How do I know which grasses to cut back now or to wait till spring?
None need to be cut back now and some will definitely resent it. Most deciduous grasses (Miscanthus, panicums, pennisteums, etc.,) develop attractive seedheads that add winter interest to cold climate gardens and attract wildlife, so many (maybe even most) gardeners leave them in place until doing their spring clean up. Contrary to common belief, leaving last season's foliage in place does not add any significant winter protection, so if the grasses are exposed to wind and become too messy you can cut them back at will any time during the winter.
Evergreen grasses like fescues, carex, blue oat grass, etc. should not be cut back - if at all - until new grow begins in spring.
I agree w/ gardengal as I never cut my grasses until spring and generally not until I see some new growth on some if not all.
One thing that I have experienced is that any cut grasses do not make for a good mulch, the shards, cuttings, stems, stalks or whatever the term you use these cut parts take forever to decompse if at all.
Not that anyone would really care but I've eliminated or cut down on my number of grass beds to only take 2 pickup loads of orn grass cuttings to the landfill this past year.
My pink pampass grass bloomed all summer , it is first yr. but 3 years old, it is cut to the ground ever
Feb. It is about 5 ft. tall , not counting the plumbs.
Happy gardening , caroline
When would we ideally cut back our m.sinensis ('Zebrinus') ornamental grass? And if so, how short do we cut it? And we divide it for next spring? If so, how and when?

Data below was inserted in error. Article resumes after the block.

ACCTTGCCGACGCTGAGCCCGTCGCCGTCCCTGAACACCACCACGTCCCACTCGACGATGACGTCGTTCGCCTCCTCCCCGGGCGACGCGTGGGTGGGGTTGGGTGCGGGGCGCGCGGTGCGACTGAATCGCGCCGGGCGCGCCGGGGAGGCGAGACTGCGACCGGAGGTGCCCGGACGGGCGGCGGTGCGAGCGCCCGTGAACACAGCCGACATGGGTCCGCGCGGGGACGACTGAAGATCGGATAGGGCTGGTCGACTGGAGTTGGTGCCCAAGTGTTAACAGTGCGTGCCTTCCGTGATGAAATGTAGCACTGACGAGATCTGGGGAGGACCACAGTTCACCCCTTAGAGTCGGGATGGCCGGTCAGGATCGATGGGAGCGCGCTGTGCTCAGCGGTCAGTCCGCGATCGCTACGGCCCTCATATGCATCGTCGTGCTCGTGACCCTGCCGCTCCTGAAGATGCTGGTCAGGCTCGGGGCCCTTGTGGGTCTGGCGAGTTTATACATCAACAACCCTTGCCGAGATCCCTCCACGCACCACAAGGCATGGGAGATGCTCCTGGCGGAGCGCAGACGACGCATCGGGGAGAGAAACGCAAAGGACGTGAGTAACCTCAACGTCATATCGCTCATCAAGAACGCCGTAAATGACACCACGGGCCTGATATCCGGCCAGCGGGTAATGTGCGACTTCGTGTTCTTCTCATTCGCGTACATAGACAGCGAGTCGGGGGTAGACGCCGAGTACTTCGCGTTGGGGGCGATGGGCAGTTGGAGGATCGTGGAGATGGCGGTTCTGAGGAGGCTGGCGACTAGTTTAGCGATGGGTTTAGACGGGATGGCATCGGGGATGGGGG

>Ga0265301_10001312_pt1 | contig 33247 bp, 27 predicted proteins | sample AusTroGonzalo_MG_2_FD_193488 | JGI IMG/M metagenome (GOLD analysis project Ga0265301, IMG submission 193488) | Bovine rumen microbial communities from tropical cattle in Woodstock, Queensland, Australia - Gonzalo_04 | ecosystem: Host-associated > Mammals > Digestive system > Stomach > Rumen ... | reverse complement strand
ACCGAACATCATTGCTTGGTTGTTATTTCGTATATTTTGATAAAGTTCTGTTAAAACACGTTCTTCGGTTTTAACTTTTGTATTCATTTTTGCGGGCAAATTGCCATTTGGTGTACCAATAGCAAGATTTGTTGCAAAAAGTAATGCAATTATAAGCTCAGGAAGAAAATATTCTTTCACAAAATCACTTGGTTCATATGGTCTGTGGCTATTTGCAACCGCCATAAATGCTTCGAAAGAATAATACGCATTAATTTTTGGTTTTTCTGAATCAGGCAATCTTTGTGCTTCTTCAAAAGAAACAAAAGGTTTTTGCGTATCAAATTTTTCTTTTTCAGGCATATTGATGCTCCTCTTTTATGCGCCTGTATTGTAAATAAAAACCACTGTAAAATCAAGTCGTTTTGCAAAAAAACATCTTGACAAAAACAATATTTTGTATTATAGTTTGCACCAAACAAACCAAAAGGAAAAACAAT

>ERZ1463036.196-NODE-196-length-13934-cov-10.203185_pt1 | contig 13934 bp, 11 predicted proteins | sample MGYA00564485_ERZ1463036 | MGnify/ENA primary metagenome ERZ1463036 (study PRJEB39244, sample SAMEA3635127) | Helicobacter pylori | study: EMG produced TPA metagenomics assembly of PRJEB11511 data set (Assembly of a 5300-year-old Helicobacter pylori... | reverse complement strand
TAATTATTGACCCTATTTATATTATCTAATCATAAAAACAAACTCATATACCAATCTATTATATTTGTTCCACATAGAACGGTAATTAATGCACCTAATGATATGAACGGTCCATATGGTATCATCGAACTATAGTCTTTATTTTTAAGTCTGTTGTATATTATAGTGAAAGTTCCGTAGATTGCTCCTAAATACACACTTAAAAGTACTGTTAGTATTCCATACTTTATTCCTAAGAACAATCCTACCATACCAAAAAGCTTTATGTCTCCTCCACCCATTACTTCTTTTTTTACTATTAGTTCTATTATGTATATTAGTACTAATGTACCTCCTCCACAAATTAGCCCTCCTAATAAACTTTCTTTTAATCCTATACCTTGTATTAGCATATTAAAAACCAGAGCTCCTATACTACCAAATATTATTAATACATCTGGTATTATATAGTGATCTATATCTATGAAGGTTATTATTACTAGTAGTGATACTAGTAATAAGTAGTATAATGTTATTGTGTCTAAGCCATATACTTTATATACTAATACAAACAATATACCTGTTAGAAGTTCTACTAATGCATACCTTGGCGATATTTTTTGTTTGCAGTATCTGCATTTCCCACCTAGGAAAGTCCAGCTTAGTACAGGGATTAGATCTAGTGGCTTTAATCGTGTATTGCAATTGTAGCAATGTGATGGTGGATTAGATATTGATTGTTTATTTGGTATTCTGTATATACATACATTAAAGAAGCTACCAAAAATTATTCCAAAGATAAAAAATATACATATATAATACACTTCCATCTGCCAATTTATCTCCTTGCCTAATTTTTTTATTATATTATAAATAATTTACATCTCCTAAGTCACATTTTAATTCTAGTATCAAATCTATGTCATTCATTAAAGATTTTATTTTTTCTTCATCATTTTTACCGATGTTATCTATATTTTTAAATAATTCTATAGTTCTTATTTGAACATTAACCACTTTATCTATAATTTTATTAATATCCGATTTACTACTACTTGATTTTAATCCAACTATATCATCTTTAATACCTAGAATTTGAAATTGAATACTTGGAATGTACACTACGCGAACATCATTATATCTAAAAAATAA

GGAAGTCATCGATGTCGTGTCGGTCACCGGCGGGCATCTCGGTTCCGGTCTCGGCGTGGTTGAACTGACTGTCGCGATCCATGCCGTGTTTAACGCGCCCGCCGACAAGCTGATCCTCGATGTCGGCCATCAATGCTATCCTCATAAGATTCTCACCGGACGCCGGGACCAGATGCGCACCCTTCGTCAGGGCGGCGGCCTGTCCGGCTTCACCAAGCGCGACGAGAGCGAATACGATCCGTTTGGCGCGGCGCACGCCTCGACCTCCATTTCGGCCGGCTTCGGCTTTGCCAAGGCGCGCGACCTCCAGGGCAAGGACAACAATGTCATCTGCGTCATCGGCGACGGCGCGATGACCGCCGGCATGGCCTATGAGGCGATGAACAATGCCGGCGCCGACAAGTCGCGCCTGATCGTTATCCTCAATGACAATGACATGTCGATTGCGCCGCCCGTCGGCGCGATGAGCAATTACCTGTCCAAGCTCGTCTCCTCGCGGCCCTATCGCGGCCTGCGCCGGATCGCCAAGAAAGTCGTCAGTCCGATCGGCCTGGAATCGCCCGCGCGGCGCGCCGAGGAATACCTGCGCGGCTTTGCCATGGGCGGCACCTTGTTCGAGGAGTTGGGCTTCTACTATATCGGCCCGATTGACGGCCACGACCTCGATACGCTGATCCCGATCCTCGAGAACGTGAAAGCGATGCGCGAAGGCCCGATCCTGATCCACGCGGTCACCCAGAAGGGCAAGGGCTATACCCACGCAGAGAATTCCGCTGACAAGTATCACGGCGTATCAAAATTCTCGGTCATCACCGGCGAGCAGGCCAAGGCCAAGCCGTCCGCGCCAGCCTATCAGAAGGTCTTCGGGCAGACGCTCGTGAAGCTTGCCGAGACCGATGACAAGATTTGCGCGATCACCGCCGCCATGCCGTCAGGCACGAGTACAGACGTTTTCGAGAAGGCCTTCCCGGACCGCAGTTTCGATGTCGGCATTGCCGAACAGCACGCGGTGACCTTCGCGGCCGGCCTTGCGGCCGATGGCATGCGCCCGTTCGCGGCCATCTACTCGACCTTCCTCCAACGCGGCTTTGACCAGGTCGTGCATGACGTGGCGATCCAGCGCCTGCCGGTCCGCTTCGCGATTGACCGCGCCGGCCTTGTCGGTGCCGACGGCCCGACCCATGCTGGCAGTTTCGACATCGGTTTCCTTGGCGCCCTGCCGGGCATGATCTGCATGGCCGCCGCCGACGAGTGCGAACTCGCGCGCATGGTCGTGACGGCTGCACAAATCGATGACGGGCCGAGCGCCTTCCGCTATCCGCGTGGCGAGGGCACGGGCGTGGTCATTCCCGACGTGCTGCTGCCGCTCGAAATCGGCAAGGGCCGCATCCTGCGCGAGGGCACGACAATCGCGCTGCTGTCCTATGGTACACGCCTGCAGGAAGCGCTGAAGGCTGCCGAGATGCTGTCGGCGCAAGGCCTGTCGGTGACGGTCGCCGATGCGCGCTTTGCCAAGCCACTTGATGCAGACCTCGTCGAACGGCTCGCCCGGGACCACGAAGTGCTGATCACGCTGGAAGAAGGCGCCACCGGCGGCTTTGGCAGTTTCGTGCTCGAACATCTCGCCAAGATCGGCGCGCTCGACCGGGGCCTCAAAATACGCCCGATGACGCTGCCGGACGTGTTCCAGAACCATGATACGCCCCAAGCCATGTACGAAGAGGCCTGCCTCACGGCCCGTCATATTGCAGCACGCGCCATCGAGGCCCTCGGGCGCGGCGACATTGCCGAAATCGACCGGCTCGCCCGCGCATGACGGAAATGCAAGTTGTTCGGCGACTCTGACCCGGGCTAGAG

Jill, the answer to your question is the same as that provided the OP - you don't have to cut it back now, however you can at any time between now and early to midspring if it becomes messy or begins to collapse. Generally, the recommendation is to cut it back to 4-6 inches from the ground when you begin to see new growth emerging. Because Miscanthus is a warm season grass, that could be as late as midspring, when soil and air temperatures warm sufficiently for the plant to resume growth. You would want to divide it at the same time, if dividing is necessary or desired.
I have read not to cut back blue oat grass for the winter, but what is the best way to protect it. I live in zone 5 and it previously hadn't been a problem without protection. But, the 2013 winter killed and damaged so many plants such as peach trees, grapes, knock out roses etc. and some plants had been well covered. Local nurseries have told me they don't carry blue oat grass because it is not really winter hardy in zone 5. I am afraid to damage the plant with mulch or wire filled with leaves by breaking the blades. Should I wrap in burlap?
Not sure what your local nurseries are thinking, as Helictotrichon sempervirens is perfectly hardy down to zone 4! In areas where it is evergreen, no need to cut back. In areas where it is not - most likely yours - trim back in late winter as you would with any other OG.
If root hardiness was a concern, I might consider cutting back earlier, like in late fall, and then mulching well. I wouldn't judge any plant hardiness based on last winter - it was just too out of character for many parts of the country.